5. Extent of Damage: Assess the level of damage caterpillars are causing to your plants. If they are significantly impacting the health or appearance of your garden, you may need to take action to manage their populations.

So basically, whether you think a caterpillar is “good” or “bad” depends on your own preferences. But don’t worry, there are ways to manage those pesky caterpillars without harming the helpful ones. Integrated pest management techniques can help you strike a balance between supporting the good guys and tackling the ones that are causing damage.

Caterpillar on plant branch in forest

Should I get rid of caterpillars in my garden?

Whether you should get rid of caterpillars in your garden depends on several factors:

  1. The extent of Damage: Assess the level of damage caterpillars are causing to your plants. If they are significantly impacting the health or appearance of your garden, especially if they are feeding on valuable ornamental plants or crops, you may need to take action to manage their populations.
  2. Tolerance for Damage: Consider your tolerance for damage in your garden. Some gardeners are more tolerant of caterpillars and accept some level of damage as a natural part of the ecosystem. Others may prefer to minimize damage to maintain the aesthetic appeal of their garden.
  3. Desired Wildlife: If you value biodiversity and want to support local wildlife, having caterpillars in your garden can be beneficial. Caterpillars serve as food for various animals, including birds, reptiles, and other insects, contributing to the overall health of the ecosystem.
  4. Safety Concerns: Some caterpillars possess defensive mechanisms such as irritating hairs or toxins that can cause harm to humans or pets if touched or ingested. In such cases, it’s essential to be cautious and consider removing or controlling populations of these caterpillars.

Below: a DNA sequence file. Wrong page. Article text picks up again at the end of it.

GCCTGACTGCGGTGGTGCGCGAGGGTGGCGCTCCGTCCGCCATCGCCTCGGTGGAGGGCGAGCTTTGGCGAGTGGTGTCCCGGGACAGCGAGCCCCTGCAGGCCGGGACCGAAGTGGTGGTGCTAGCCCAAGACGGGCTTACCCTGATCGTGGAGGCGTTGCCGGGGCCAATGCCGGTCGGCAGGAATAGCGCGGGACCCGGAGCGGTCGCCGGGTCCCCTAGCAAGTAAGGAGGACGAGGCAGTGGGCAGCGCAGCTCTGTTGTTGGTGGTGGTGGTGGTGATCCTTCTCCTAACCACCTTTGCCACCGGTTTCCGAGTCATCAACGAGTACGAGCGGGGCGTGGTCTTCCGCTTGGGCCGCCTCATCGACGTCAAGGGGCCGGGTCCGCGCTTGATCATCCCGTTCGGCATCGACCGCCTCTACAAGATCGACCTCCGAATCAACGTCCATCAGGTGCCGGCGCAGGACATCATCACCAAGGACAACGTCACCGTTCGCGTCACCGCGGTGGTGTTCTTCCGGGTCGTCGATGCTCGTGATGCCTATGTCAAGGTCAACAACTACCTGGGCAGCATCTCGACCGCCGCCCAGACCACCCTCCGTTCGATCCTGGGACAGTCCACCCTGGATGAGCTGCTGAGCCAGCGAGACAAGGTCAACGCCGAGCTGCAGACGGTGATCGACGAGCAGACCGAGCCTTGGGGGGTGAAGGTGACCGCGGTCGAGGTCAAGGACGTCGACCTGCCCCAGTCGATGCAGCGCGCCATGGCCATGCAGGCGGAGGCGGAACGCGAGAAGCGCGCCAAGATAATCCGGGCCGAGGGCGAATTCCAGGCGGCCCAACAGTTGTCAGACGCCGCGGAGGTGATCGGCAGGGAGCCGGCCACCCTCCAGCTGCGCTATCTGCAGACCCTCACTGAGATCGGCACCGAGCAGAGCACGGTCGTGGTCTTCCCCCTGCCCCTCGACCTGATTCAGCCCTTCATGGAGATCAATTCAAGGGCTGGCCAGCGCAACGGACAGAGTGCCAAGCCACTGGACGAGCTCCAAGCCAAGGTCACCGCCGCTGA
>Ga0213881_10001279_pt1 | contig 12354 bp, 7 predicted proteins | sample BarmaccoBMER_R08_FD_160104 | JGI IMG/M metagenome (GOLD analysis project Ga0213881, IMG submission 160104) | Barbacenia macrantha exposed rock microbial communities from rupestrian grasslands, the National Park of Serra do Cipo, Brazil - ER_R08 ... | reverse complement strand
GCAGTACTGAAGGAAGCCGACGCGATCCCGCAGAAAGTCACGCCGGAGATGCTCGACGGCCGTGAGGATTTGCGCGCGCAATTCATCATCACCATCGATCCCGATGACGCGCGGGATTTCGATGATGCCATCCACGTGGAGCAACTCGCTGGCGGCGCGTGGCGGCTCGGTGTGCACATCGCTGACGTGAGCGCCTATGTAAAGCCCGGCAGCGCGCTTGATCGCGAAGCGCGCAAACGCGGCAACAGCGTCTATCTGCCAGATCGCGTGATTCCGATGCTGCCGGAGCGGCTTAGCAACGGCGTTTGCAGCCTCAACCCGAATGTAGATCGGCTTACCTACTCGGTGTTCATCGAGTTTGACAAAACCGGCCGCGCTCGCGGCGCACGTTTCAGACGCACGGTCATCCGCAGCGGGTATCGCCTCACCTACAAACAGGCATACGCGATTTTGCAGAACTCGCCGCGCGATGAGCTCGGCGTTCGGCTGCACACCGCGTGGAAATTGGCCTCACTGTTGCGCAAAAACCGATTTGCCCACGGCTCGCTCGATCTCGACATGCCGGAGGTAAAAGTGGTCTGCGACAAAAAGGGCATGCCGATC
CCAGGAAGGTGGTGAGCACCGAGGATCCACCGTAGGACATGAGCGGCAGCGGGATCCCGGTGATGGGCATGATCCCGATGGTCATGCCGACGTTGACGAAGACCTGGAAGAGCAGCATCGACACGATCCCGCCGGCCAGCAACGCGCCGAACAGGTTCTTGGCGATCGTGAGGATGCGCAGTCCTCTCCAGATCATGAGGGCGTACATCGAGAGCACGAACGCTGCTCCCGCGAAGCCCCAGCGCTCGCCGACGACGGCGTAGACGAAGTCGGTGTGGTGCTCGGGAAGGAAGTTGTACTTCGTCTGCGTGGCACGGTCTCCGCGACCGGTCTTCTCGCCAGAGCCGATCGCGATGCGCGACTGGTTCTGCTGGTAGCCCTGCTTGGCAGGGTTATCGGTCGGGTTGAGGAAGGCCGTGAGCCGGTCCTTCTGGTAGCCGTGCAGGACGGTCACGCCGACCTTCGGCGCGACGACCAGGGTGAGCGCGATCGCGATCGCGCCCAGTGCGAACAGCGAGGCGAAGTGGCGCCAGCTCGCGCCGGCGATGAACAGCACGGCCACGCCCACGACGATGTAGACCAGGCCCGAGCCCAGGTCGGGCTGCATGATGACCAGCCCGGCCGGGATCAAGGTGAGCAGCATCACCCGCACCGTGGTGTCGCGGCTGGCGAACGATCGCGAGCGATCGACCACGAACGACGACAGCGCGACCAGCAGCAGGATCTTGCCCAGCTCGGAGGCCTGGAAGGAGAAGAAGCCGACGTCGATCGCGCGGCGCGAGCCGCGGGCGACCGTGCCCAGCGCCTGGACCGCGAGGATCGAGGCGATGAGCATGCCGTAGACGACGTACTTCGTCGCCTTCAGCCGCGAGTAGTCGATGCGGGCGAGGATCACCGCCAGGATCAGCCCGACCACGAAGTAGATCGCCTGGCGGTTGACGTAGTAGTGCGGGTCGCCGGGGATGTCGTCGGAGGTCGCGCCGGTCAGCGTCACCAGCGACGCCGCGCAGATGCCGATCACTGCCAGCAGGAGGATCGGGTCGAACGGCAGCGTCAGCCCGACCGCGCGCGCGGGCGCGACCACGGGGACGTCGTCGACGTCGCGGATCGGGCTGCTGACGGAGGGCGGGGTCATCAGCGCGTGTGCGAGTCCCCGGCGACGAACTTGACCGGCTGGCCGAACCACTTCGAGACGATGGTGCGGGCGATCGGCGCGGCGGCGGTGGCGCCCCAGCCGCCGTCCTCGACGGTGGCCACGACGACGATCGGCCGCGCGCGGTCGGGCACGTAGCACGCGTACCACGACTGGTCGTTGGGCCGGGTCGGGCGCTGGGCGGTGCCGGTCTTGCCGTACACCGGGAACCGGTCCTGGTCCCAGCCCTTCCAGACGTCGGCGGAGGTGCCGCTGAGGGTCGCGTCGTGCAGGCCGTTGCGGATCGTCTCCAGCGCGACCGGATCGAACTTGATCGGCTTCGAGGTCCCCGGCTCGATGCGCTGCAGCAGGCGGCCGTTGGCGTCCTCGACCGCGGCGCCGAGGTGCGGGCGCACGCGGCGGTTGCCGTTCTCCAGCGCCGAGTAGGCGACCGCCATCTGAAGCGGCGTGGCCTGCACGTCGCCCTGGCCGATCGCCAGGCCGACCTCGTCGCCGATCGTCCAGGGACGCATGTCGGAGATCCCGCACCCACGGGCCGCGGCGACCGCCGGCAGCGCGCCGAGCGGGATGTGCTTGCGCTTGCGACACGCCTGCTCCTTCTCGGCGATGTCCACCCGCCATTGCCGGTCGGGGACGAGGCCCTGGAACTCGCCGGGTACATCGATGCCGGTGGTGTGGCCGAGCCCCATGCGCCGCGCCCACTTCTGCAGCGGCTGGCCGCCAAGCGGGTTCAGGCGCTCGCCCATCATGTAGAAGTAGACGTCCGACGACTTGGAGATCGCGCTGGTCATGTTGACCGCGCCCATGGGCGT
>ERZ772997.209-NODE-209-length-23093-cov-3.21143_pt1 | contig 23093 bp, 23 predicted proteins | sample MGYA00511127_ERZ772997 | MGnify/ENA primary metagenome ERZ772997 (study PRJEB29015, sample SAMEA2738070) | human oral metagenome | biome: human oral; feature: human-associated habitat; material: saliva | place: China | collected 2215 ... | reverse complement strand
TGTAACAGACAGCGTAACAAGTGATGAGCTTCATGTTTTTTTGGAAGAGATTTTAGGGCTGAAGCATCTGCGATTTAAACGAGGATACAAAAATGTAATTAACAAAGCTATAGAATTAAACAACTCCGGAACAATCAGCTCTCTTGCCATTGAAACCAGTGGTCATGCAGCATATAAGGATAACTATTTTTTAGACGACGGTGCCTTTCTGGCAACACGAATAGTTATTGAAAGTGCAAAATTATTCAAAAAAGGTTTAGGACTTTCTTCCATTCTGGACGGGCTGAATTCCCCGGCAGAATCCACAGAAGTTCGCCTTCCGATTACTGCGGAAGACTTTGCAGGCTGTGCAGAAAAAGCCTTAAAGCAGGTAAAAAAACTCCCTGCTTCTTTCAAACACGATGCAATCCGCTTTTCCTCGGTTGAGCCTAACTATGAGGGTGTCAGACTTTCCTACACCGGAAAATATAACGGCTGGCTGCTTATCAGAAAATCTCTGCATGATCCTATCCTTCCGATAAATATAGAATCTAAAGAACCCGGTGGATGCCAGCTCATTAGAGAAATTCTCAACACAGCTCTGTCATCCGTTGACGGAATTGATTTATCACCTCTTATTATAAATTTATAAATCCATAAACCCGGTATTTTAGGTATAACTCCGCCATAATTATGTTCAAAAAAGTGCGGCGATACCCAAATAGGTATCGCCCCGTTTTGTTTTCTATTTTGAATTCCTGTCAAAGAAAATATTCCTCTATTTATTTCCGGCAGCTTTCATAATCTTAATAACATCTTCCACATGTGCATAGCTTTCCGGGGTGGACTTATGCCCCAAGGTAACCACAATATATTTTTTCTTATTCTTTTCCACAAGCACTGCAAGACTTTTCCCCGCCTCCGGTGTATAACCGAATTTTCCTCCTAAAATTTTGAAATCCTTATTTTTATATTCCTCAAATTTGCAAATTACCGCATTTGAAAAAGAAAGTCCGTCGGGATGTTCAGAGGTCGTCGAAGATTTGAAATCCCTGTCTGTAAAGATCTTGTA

5. Integrated Pest Management: Integrated pest management (IPM) techniques can help you strike a balance between supporting beneficial caterpillars and managing populations that may be causing undesirable damage. This approach involves using a combination of cultural, physical, biological, and chemical control methods to minimize pest populations while minimizing harm to beneficial organisms and the environment.

At the end of the day, it’s up to you whether you want to kick caterpillars out of your garden. It all boils down to what matters most to you, what you value and what your gardening goals are. Take a few moments to think about these factors before making a decision that feels right for you and your garden.

In conclusion

Caterpillars in our gardens are a pretty complex subject. They can be a real pain sometimes because they munch on our plants, but they also play a significant role in the ecosystem. They’re food for other animals and pollinators too when they turn into butterflies or moths.

To keep our gardens healthy and balanced, we can use pest management strategies and think about how much damage is being done and what kind of wildlife we want around. We can choose to let the caterpillars be or take steps to control their numbers. Either way, our interactions with these amazing creatures help create a vibrant outdoor space.